How can journal editors keep lethal research out of the hands of terrorists? Donald Kennedy reports
C. P. Snow, in a series of splendid novels, explored the cultural gulf between the sciences and the humanities. The Two Cultures problem of which Snow wrote resurfaces from time to time, as in the science wars debate about whether scientific truth is culturally "situated". That cultural divide has largely disappeared, but it has been replaced by another two-cultures problem that is even more troublesome. The new problem is the separation between the cultures of science and security.
The two are being put in much closer contact as the new war against terrorism proceeds. The community concerned with security has been given a plethora of new things to worry about, and many of these have given it new reason for closer interactions with the scientific community.
It is apparent that certain kinds of scientific information - particularly in microbiology or biomedicine - might, if published, help terrorists or unfriendly states design bioweapons of mass destruction or ways of delivering them. People from the security community would worry if such information was published. Most people from the science community would agree that it should not be published, but agreement is harder to find on how frequently such information is generated in papers submitted for publication.
Under the sponsorship of the National Academies and the Center for Security and International Studies, representatives of the security and the science groups in the US recently spent a day exploring this ground to see how much of it was common. A real effort was made to create dialogue, and it usually worked. But beneath the surface one could sense some tension: scientists perhaps questioning how much the security people knew about the science, and some security people wondering how much the scientists really understood about the danger and about the cleverness of those dubbed the "bad guys".
This same kind of tension surfaces in another sector, through current troubles at the US national weapons laboratories (Los Alamos and Lawrence Livermore), which are managed for the government by the University of California.
Many security-minded critics have attributed administrative failures and security lapses at the laboratories to an academic mindset that overemphasises scientific welfare and underemphasises security.
Critics on the other side are quick to blame episodes such as the fiasco surrounding Wen Ho Lee - who was exonerated of passing nuclear secrets to China - on the over-zealousness of the security community.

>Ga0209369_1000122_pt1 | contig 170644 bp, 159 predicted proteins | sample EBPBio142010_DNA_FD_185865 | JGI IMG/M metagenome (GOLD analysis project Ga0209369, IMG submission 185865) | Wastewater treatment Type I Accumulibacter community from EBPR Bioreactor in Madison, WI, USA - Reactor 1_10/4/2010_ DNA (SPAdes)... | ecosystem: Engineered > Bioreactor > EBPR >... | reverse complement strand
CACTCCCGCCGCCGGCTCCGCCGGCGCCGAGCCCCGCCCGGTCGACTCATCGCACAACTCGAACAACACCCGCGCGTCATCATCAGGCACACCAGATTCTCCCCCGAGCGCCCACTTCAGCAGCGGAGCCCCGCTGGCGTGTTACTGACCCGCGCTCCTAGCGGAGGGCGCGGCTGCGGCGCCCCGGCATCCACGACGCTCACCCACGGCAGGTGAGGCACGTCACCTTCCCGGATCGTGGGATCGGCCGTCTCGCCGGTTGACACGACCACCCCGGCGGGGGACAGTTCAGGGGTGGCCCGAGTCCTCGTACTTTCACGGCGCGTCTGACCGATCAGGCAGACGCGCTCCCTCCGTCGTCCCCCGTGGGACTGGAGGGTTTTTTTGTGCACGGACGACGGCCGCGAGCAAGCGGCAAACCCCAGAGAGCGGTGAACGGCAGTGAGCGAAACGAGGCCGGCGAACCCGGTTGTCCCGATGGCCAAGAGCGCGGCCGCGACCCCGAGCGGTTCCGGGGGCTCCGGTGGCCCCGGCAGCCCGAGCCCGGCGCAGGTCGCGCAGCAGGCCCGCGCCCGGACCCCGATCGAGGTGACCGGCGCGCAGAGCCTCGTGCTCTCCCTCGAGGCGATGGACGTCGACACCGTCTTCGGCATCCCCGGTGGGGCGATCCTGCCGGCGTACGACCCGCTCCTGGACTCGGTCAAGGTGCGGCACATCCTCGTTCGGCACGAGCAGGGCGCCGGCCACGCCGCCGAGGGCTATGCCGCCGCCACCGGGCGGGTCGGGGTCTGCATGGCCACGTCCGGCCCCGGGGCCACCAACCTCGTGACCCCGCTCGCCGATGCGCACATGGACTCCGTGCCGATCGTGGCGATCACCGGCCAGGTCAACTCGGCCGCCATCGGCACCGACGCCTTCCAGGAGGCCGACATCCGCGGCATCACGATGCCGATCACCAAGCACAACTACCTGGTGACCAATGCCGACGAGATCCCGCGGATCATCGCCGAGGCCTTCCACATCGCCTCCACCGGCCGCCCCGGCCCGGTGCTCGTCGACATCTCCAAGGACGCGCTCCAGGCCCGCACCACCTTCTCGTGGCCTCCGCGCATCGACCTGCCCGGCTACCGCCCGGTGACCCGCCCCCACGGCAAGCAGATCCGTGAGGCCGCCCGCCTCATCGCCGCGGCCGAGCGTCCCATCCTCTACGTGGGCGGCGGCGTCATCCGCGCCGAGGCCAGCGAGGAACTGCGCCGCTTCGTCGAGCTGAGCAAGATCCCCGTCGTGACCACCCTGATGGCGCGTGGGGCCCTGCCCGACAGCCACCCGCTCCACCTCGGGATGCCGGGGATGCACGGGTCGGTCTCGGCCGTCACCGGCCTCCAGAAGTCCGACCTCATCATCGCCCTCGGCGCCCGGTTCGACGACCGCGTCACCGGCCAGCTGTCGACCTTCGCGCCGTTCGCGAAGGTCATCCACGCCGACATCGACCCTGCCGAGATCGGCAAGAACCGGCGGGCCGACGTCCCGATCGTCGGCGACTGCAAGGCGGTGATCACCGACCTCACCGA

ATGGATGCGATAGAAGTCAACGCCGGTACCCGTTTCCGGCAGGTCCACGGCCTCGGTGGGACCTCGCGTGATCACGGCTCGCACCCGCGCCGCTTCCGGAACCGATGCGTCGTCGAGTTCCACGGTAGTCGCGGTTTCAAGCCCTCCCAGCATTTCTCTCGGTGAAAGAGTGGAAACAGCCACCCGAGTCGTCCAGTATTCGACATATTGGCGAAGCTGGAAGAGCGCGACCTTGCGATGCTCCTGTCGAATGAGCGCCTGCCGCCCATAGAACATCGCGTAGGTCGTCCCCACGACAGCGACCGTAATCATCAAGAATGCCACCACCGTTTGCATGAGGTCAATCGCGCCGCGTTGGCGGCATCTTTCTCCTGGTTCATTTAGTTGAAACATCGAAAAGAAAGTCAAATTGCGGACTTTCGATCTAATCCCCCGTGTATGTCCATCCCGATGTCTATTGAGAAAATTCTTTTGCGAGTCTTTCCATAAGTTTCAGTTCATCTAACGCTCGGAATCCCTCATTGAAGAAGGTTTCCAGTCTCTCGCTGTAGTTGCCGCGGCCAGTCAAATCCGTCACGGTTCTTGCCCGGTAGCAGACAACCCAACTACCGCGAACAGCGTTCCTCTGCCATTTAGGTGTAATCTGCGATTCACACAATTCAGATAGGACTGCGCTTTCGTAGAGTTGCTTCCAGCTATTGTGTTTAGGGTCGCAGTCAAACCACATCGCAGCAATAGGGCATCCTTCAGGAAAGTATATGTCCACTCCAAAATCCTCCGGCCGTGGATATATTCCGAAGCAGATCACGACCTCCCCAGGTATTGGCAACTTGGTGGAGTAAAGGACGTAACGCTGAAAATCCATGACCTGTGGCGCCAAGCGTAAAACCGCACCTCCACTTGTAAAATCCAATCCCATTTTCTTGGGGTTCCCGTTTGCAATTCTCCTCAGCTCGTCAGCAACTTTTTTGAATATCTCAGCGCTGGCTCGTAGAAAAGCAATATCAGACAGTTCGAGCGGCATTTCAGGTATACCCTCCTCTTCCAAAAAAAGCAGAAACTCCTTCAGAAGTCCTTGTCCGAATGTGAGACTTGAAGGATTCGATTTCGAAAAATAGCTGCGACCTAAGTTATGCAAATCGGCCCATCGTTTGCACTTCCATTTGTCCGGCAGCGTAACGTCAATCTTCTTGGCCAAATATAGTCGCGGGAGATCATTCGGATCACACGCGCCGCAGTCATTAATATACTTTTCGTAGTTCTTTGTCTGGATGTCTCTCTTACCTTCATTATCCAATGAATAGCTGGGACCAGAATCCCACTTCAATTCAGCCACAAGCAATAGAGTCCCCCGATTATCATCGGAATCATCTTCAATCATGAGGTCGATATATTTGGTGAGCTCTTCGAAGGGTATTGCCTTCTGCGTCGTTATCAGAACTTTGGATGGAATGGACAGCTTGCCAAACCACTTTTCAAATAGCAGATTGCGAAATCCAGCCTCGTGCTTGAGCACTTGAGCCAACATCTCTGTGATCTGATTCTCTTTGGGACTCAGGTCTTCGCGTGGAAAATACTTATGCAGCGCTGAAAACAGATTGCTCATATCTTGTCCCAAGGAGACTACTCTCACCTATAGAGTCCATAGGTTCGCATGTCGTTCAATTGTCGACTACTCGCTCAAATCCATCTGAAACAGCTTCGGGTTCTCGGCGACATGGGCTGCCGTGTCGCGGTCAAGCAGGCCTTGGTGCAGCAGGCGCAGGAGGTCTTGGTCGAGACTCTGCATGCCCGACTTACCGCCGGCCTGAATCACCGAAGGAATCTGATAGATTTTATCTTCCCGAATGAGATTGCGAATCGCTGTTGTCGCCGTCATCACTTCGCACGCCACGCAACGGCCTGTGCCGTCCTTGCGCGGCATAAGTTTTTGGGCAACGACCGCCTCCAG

But nothing is really new under the sun, and the same conflict emerged in a very problematic way in the early 1980s, when regulations designed to prevent the transfer of weapons specifications were suddenly applied to basic research. That problem almost created a showdown between the two communities - after a debate involving US universities and the Department of Defense, it was eventually solved with the help of some intercession by a report from the National Academies. The report, named for the committee's chair, Dale Corson, found it particularly difficult to deal with "dual-use technologies" - those with highly beneficial civilian uses, yet with some potential for military application.
In a way, that is exactly where we are now, as we contemplate the tasks of authors and editors with respect to publication. The papers that might present some risk of instructing a terrorist or rogue-state plotter are likely also to contain information of value, either to those developing counter-terror strategies or, more generally, to those protecting public health. In that sense, the technologies are dual use, like those that engaged the Corson Committee.
Thus, the issue of publication has to be approached with delicacy, in a way that respects the prospective value of the information as well as its potential risks.
The statement that was published by the joint editors and author group in Science , Nature and the Proceedings of the National Academy of Sciences this week is the outcome of a day-long meeting after the workshop sponsored by the Academies and the CSIS. The participants had a promising base from which to work: the workshop had made good progress in creating understanding and the worst caricatures - "naive geeks" versus "ignorant spooks" - never surfaced.
The editors, authors and others reached a general sense (the word "consensus" might be putting it too strongly) that there was scientific information that should not be published, yet they reinforced the view that benefits and costs had to be considered concurrently in reaching such decisions. The statement is perhaps unremarkable in that it poses no radical policy departure. But it makes good sense, and that's a place to start in getting the two cultures together.
Donald Kennedy is editor-in-chief of Science and president emeritus of Stanford University. This article is taken from his editorial published today in Science .